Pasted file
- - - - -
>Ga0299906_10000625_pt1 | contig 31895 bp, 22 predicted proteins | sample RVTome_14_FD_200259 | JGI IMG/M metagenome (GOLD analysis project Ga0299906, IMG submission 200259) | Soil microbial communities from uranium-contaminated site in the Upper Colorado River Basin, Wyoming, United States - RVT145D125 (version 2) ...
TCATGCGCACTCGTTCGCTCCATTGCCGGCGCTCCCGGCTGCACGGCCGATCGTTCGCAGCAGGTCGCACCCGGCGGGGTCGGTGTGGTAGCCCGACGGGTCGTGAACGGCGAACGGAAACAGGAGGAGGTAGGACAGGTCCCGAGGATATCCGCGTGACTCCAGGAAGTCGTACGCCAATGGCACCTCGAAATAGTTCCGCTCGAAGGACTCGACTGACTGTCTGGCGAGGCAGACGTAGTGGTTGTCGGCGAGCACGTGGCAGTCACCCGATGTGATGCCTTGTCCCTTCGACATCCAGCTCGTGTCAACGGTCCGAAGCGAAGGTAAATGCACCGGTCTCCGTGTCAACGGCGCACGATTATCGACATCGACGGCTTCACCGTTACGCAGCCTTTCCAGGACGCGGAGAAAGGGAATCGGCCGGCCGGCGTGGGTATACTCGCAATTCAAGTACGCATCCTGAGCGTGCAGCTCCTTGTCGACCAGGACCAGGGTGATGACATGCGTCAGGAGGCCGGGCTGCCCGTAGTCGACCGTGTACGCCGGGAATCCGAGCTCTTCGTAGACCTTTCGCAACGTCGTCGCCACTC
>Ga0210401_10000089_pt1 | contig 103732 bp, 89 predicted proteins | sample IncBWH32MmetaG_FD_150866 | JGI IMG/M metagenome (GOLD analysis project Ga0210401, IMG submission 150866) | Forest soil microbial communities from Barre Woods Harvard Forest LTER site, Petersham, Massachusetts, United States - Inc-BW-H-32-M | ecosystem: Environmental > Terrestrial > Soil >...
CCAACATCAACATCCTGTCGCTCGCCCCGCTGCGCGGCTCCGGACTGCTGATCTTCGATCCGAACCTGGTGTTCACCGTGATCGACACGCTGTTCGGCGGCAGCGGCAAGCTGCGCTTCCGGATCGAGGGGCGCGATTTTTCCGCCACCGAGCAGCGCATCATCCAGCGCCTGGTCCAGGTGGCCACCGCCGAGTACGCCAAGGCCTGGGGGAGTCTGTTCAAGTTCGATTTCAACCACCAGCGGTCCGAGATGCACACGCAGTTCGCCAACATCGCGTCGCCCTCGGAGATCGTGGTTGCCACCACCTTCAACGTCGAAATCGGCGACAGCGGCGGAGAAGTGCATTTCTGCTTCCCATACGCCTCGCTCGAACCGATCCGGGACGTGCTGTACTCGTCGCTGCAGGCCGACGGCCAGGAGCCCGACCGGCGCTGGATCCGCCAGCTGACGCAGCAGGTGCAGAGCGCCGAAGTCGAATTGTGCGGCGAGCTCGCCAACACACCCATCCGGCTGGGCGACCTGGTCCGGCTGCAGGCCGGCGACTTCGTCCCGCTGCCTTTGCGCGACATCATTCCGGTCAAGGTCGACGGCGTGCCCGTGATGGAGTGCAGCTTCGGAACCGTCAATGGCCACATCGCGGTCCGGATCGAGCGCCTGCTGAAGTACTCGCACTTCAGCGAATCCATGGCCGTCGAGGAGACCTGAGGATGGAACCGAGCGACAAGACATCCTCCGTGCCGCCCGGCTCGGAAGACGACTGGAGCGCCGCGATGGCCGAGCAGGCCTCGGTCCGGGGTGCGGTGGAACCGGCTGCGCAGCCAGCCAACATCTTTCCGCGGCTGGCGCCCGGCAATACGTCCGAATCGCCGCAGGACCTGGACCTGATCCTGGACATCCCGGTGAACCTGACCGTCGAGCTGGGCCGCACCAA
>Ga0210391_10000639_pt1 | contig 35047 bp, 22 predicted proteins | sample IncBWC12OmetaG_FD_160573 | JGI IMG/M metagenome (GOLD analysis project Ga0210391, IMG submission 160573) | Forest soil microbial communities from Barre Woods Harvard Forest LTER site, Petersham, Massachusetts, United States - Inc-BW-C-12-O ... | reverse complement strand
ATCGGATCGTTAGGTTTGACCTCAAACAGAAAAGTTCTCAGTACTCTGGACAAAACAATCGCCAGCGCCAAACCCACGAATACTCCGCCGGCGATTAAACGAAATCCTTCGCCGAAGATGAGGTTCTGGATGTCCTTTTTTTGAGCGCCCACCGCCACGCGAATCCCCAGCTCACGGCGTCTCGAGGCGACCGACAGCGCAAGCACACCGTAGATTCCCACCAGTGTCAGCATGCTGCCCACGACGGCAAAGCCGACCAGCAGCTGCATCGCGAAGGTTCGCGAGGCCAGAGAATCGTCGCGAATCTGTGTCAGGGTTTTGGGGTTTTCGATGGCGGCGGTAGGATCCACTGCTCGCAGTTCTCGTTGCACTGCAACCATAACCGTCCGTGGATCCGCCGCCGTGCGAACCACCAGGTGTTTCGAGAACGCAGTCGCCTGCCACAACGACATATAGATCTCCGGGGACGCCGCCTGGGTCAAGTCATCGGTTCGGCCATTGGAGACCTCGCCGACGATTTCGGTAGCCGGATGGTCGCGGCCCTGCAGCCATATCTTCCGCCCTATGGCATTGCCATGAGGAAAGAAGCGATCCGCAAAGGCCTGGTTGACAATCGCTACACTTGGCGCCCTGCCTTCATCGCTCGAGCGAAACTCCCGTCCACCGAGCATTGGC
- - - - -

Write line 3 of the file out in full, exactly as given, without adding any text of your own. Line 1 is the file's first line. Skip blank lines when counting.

>Ga0210401_10000089_pt1 | contig 103732 bp, 89 predicted proteins | sample IncBWH32MmetaG_FD_150866 | JGI IMG/M metagenome (GOLD analysis project Ga0210401, IMG submission 150866) | Forest soil microbial communities from Barre Woods Harvard Forest LTER site, Petersham, Massachusetts, United States - Inc-BW-H-32-M | ecosystem: Environmental > Terrestrial > Soil >...